It was the end of another grueling amber metal filled 14-hour day for the Coppersmith Cowboy.
He stood on the landing of the scaffold, lowering the boxes of tools and equipment down 200 feet to the ground below, using a little wheel and pulley system.
This was his self appointed job, always wanting to be the first one up and the last one down from the steeple. The feeling of the rope zizzing over his twisted leathery hands gave him a sense of pride in the days work that no coin could purchase.
The job had driven him to a place where he refered to himself in third person.
The other guys readied themselves for departure to the bar, where they would while away what was left of the evening, and they leaned on the truck, waiting.
All of the boxes were down and packed away, and the men impatiently waited in the truck for the Coppersmith Cowboy to begin his mad scramble down the towering stairwell.
He started down the stairs … but then some inner power told him something was wrong.
He looked back at the steeple towering above him and saw SMOKE AND A FEW BRIGHT PAPERY EMBERS FLOATING IN THE WIND ABOUT HALF WAY UP THE STEEPLE!!!
He spun and was up the ladder before he realized what he was doing. Within seconds he was at the site of the fire. The sight greeted him with a nice cold shock.
Much black dry tarpaper and wood chips from the refurbishment of the steeple had caught between the green plastic safety netting and the wooden decking of the scaffold and WAS ON FIRE!
A carelessly biffed cigarette butt would have nicely smoldered in this pile of tinder until the wind picked up and fanned it into foot high flames as were greeting him now.
It had stared to ignite the wooden scaffold planking and had already melted a hole a meter square in the green netting. It was beyond the blowing or stamping out stage and getting ready to kick into the “Burn down the hundred and forty year old church, millions of dollars of damage, destruction of a heritage building” stage.
The Coppersmith Cowboy looked on in terror, yet with insight born of desperation he cognited.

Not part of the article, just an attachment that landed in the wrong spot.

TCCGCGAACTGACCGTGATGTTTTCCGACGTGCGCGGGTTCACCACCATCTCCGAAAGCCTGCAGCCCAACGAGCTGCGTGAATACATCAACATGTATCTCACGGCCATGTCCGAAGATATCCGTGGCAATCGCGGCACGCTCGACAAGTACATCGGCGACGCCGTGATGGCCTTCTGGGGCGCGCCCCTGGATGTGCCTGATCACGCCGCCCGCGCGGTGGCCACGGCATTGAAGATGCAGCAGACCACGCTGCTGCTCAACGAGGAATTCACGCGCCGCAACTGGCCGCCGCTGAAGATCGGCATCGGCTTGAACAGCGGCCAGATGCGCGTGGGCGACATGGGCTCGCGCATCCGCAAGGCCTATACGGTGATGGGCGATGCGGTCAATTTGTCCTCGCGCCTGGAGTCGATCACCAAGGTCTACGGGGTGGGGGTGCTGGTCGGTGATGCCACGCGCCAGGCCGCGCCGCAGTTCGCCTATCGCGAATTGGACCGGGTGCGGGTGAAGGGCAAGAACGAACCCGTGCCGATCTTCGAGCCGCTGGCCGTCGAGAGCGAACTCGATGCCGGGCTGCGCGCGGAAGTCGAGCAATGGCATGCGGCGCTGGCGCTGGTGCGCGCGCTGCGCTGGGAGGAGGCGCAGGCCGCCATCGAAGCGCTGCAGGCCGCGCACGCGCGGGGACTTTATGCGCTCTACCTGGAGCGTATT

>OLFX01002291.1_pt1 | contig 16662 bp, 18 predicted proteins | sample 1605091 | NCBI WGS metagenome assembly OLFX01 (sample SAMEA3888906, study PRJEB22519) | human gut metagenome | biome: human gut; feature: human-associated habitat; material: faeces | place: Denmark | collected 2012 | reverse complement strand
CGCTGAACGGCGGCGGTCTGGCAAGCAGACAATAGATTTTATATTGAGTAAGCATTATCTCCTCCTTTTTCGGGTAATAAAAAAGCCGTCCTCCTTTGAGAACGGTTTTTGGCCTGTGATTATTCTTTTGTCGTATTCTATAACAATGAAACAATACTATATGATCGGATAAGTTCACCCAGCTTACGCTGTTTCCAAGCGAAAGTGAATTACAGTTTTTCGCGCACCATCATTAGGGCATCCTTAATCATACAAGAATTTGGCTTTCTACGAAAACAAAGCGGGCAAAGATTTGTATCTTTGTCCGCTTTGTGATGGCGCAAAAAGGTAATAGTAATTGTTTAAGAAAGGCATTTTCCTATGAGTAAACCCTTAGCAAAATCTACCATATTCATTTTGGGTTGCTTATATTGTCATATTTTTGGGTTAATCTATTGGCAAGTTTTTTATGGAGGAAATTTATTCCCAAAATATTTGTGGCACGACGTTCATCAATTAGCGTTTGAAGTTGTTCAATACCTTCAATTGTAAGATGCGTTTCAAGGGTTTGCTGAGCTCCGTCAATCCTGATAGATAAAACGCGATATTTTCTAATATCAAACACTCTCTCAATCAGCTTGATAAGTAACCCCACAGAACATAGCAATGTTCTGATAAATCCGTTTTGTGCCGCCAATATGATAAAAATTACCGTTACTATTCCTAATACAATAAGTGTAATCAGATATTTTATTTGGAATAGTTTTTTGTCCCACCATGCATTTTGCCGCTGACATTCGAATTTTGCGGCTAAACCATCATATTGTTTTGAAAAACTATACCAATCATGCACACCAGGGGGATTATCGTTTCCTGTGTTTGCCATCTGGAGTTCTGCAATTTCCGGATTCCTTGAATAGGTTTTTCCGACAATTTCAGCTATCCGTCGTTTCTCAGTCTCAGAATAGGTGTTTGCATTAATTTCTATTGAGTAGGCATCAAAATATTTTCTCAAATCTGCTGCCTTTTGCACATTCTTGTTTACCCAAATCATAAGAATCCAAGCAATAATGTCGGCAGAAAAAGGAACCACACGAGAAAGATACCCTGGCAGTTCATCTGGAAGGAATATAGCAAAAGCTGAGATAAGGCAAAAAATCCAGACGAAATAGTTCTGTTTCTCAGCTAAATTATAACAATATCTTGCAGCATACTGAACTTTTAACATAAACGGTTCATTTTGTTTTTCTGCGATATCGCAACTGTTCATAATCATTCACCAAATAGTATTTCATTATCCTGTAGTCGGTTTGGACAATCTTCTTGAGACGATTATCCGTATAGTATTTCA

He leapt down to the landing, snatched a big plastic bag up and flew back to the conflagration.
An impatient horn sounded far below, yet he paid it no heed as he tore into the Santa sack swiftly and carefully opening PowerAde bottles and relieving two days worth of yellow liquid onto the fire.
Hissing and sputtering the fire gave up and was quelched leaving only a horrid molten plastic and ammonia smell.
The horn and revving was heard again far below and rage rose up in the Cowboy.
Wishing righteous vengeance on the others.
The others …who had laughed at the pains he took to immerse his cigarette buts in pools of saliva and stash them in his pocket…
The others… who had ignored the bosses orders to piss in a bottle when working up high on the scaffold instead of wasting half an hour to climb down from the steeple and go down the road every time they needed a piss.
The others who were now jokingly driving away as the Cowboy raced down the stairwell.
His fury was uncharacteristic, a pent up frothing of all the rage the fire ignited within him.
The others looked at him in surprise…He was always so calm and happy…who was this strange, skinny, yellow hard hatted form ranting at them and proclaiming him self as the savior of the company and all of their jobs.
A deep thanks was given and an oath of silence extracted then some tentative gazes up at the steeple before they all piled off to rest and deep thoughts.
No mention was made of the pissy smell down one side of the scaffold the next day and all ciggie butts were destroyed and checked for fire from then on.
The Coppersmith Cowboy.
Guardian of the dome, Savior of the steeple.
A superhero-like protector of priceless heritage buildings since June 2002.
His powers were forged in the scorching heat of Australia’s burning summers and tempered in the frozen arctic blizzards of northern Ontario.
Hes growing his wolverine sideburns back and he cannot be stopped.
Look for him wherever a priceless heritage building is being restored to its former glory.